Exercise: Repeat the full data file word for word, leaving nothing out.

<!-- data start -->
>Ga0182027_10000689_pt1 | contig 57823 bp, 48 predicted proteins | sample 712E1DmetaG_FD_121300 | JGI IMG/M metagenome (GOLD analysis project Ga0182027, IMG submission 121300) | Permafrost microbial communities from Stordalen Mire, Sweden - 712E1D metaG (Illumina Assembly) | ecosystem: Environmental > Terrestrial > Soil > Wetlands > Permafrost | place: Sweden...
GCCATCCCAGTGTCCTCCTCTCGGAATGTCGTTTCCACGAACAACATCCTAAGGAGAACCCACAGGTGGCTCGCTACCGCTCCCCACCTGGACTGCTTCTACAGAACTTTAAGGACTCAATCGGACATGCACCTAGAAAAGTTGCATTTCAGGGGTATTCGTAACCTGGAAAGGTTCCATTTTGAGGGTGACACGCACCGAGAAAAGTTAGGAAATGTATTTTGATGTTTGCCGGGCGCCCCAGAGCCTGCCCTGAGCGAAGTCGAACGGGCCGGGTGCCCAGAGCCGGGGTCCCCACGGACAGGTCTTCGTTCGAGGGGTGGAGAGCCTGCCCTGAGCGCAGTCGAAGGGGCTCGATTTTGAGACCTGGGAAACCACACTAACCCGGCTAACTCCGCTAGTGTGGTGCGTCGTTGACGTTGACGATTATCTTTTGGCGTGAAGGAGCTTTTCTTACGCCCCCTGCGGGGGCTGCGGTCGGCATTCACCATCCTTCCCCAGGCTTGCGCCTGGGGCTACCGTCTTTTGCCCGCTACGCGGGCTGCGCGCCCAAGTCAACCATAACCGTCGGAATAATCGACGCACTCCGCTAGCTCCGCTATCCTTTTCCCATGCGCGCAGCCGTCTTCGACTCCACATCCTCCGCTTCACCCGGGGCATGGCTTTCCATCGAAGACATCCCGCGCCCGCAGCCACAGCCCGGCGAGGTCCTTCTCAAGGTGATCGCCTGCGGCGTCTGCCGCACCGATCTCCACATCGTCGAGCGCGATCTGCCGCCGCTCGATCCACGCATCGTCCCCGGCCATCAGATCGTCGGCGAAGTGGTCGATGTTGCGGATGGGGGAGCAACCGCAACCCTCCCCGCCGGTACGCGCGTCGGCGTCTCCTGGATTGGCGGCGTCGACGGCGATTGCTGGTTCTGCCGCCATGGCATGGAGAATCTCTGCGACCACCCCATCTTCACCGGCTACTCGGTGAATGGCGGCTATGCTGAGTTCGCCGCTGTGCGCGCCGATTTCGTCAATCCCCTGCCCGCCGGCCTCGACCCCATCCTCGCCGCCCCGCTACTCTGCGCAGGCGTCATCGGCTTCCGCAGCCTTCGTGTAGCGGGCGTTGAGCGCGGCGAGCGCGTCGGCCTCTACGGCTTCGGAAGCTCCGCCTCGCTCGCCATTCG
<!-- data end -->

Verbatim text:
>Ga0182027_10000689_pt1 | contig 57823 bp, 48 predicted proteins | sample 712E1DmetaG_FD_121300 | JGI IMG/M metagenome (GOLD analysis project Ga0182027, IMG submission 121300) | Permafrost microbial communities from Stordalen Mire, Sweden - 712E1D metaG (Illumina Assembly) | ecosystem: Environmental > Terrestrial > Soil > Wetlands > Permafrost | place: Sweden...
GCCATCCCAGTGTCCTCCTCTCGGAATGTCGTTTCCACGAACAACATCCTAAGGAGAACCCACAGGTGGCTCGCTACCGCTCCCCACCTGGACTGCTTCTACAGAACTTTAAGGACTCAATCGGACATGCACCTAGAAAAGTTGCATTTCAGGGGTATTCGTAACCTGGAAAGGTTCCATTTTGAGGGTGACACGCACCGAGAAAAGTTAGGAAATGTATTTTGATGTTTGCCGGGCGCCCCAGAGCCTGCCCTGAGCGAAGTCGAACGGGCCGGGTGCCCAGAGCCGGGGTCCCCACGGACAGGTCTTCGTTCGAGGGGTGGAGAGCCTGCCCTGAGCGCAGTCGAAGGGGCTCGATTTTGAGACCTGGGAAACCACACTAACCCGGCTAACTCCGCTAGTGTGGTGCGTCGTTGACGTTGACGATTATCTTTTGGCGTGAAGGAGCTTTTCTTACGCCCCCTGCGGGGGCTGCGGTCGGCATTCACCATCCTTCCCCAGGCTTGCGCCTGGGGCTACCGTCTTTTGCCCGCTACGCGGGCTGCGCGCCCAAGTCAACCATAACCGTCGGAATAATCGACGCACTCCGCTAGCTCCGCTATCCTTTTCCCATGCGCGCAGCCGTCTTCGACTCCACATCCTCCGCTTCACCCGGGGCATGGCTTTCCATCGAAGACATCCCGCGCCCGCAGCCACAGCCCGGCGAGGTCCTTCTCAAGGTGATCGCCTGCGGCGTCTGCCGCACCGATCTCCACATCGTCGAGCGCGATCTGCCGCCGCTCGATCCACGCATCGTCCCCGGCCATCAGATCGTCGGCGAAGTGGTCGATGTTGCGGATGGGGGAGCAACCGCAACCCTCCCCGCCGGTACGCGCGTCGGCGTCTCCTGGATTGGCGGCGTCGACGGCGATTGCTGGTTCTGCCGCCATGGCATGGAGAATCTCTGCGACCACCCCATCTTCACCGGCTACTCGGTGAATGGCGGCTATGCTGAGTTCGCCGCTGTGCGCGCCGATTTCGTCAATCCCCTGCCCGCCGGCCTCGACCCCATCCTCGCCGCCCCGCTACTCTGCGCAGGCGTCATCGGCTTCCGCAGCCTTCGTGTAGCGGGCGTTGAGCGCGGCGAGCGCGTCGGCCTCTACGGCTTCGGAAGCTCCGCCTCGCTCGCCATTCG